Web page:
A critical analysis by Shojania et al. analyzed the effectiveness of each of these strategies when implemented alone. Provider education was effective in increasing provider knowledge but was generally ineffective when judged on the basis of improving patient outcomes. When provider reminders were well integrated with work flow, they were more likely to be effective. The effectiveness of decision support was variable, as it sometimes brought about change but was less likely to do so in complex situations. Various forms of audit and feedback produced small to modest effective changes.15 A systematic review by Oxman et al. suggested that there were some benefits when these strategies were implemented in a layered manner compared with single‐faceted strategies and that effective interventions were more likely to involve active rather than passive strategies.16

The major strengths of this study were the large number of patients reviewed, the sustained interventions over a 4‐year period, and the consistency of our results. The Department of Risk Management systematically reviewed all discharge ICD‐9 codes and all relevant imaging studies of 32,293 patients for the presence of hospital‐acquired DVTs. The data provided was all‐inclusive regardless of outcome and was acquired continuously over a 4‐year period rather than at a single point.

Our department continues to seek methods to increase the rate of thromboprophylaxis, and so, noting that computer alert programs have been shown to increase the appropriate use of thromboprophylaxis,14 our institution has designed an admission computer order entry program specific for DVT prophylaxis. This program prompts physicians to perform a DVT risk assessment of each admitted patient and to order the appropriate thromboprophylaxis regimen if indicated. This program was implemented in May 2006.

Limitations

Several weaknesses are inherent in a before‐and‐after study such as ours. These include the presence of background factors that can produce significant changes in processes or outcomes of interest regardless of quality improvement interventions. Another weakness is that for any given period studied, multiple unaccounted changes typically occur in a health care system and in its socioeconomic environment that might also produce the desired improvements.17 An attempt was made to mitigate the presence of background factors by including a large number of patients in our analysis, by conducting the study over 4 years rather than over a shorter period, and by analyzing data continuously throughout each year rather than at a single point. These weaknesses could be further ameliorated by a controlled before‐and‐after study design in which there would be analysis of data from 2 hospitals, one that implemented the quality improvement interventions and one that did not.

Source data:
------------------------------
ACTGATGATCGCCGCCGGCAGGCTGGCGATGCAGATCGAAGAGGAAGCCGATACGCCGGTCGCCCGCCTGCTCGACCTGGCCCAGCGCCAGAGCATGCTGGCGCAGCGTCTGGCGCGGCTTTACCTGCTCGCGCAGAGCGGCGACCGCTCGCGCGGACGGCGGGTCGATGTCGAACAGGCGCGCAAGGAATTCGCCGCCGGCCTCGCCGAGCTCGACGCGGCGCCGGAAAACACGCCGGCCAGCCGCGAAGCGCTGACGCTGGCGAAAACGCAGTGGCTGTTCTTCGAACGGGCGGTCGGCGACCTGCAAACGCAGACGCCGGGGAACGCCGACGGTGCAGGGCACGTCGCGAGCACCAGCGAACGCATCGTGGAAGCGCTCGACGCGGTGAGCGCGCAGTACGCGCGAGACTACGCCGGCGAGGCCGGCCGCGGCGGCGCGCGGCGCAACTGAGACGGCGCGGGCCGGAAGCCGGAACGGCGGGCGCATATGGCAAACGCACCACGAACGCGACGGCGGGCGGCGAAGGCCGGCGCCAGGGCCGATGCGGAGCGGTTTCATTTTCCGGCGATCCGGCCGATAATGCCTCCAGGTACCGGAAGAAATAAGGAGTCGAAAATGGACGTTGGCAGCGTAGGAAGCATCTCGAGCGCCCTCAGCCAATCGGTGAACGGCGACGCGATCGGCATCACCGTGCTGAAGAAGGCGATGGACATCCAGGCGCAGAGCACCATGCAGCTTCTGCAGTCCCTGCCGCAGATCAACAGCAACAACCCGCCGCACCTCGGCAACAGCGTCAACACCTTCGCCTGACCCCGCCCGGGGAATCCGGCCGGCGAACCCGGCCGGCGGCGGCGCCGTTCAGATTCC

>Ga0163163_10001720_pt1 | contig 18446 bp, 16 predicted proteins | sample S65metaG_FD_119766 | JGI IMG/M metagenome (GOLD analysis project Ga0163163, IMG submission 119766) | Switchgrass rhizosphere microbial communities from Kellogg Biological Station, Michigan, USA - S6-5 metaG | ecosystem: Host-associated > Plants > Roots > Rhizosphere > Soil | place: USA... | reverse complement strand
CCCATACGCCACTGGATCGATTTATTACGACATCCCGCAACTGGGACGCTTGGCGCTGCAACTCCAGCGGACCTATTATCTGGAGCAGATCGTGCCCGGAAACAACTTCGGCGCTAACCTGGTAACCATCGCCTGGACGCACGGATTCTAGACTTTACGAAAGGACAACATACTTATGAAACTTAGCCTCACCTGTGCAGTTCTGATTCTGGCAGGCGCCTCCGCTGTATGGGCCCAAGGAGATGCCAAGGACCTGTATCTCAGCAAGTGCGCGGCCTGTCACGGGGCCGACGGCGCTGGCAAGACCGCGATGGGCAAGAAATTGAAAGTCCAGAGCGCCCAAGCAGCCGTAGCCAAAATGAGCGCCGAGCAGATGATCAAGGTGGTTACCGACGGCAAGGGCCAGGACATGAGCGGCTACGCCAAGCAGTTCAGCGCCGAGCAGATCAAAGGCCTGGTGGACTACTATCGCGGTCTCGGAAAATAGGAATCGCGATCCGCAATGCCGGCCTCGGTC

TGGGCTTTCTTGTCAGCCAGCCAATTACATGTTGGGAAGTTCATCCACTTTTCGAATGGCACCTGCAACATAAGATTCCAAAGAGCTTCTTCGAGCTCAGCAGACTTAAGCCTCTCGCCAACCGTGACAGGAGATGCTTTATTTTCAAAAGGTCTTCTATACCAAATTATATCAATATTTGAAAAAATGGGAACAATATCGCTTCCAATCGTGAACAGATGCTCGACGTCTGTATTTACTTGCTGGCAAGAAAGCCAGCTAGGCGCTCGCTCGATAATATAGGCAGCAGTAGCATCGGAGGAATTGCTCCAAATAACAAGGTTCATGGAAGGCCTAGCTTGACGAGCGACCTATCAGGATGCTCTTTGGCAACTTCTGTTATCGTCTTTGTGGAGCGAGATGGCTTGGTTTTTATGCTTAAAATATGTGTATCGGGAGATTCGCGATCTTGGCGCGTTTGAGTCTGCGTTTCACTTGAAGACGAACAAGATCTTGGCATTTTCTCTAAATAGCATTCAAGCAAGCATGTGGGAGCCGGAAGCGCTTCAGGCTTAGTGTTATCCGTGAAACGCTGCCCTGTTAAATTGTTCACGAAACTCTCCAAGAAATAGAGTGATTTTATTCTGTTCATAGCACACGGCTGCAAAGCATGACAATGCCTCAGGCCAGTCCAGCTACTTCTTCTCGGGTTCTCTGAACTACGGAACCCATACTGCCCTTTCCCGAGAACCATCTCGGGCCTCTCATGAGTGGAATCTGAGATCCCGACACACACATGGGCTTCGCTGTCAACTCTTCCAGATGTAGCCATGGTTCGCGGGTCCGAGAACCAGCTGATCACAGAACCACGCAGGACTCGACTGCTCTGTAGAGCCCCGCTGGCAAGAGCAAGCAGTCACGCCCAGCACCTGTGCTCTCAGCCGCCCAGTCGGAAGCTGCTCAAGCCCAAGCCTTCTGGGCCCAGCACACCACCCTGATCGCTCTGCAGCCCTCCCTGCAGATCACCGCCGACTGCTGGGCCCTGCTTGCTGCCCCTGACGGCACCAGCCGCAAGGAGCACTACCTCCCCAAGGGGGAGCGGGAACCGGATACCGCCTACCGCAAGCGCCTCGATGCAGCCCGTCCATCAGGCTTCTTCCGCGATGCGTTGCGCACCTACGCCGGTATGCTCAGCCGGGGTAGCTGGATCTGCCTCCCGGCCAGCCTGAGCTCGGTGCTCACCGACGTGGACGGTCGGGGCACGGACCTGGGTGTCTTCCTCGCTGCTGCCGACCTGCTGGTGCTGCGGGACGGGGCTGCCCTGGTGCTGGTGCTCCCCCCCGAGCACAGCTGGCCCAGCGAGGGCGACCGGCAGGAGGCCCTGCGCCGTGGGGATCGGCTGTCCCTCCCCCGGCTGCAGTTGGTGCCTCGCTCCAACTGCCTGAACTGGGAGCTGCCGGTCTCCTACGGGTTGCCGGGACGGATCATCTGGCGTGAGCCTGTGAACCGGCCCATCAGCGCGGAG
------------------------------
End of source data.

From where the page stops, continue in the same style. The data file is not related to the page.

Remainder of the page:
Several authority gradients were used in this initiative, including the supervising faculty attending assigned to each medical team, who was required to cosign each of the DVT risk assessment sheets in the admitting database, providing a powerful tool in the promotion of provider reminder and decision support in this initiative. The other authority gradients included the chief of medicine and the director of inpatient services, who both presided over the monthly morbidity and mortality conferences where performance feedback of the initiative was presented. The authority gradients at these performance feedback sessions were useful in promoting discussion and gaining valuable feedback, as well as in garnering ideas for improvement from the house staff. However, although these authority gradients were important in carrying out this initiative, having them may not be possible at other institutions, particularly nonacademic hospitals, and as such could potentially limit reproducibility.

Another limitation of our study is that we included only patients with DVT. Patients with PE without an identified DVT were not included. In addition, there was no specific, systematic review of complications such as heparin‐induced thrombocytopenia (HIT) and bleeding. However, our departmental and hospitalwide quality improvement programs do attempt to identify complications of treatment and adverse drug reactions. There was no observed increase in bleeding complications and only 2 cases of HIT were identified in our department during the 4‐year period studied. Reported rates of HIT and bleeding in medical patients receiving LMWH or UFH for DVT prophylaxis have been low.57, 18

The DVT cases identified from 2002 to 2005 were those that were clinically relevant. Asymptomatic, clinically silent cases were not included in this report because routine screening for subclinical DVT is not presently a part of routine general medicine inpatient care.

CONCLUSIONS

The multifaceted layered combination of provider education, provider reminders with decision support, and audit and feedback implemented at our institution could be reproduced and utilized at other institutions, particularly teaching hospitals, to address the underutilization of DVT prophylaxis in medically ill patients and to bring about a decrease in hospital‐acquired DVTs.

References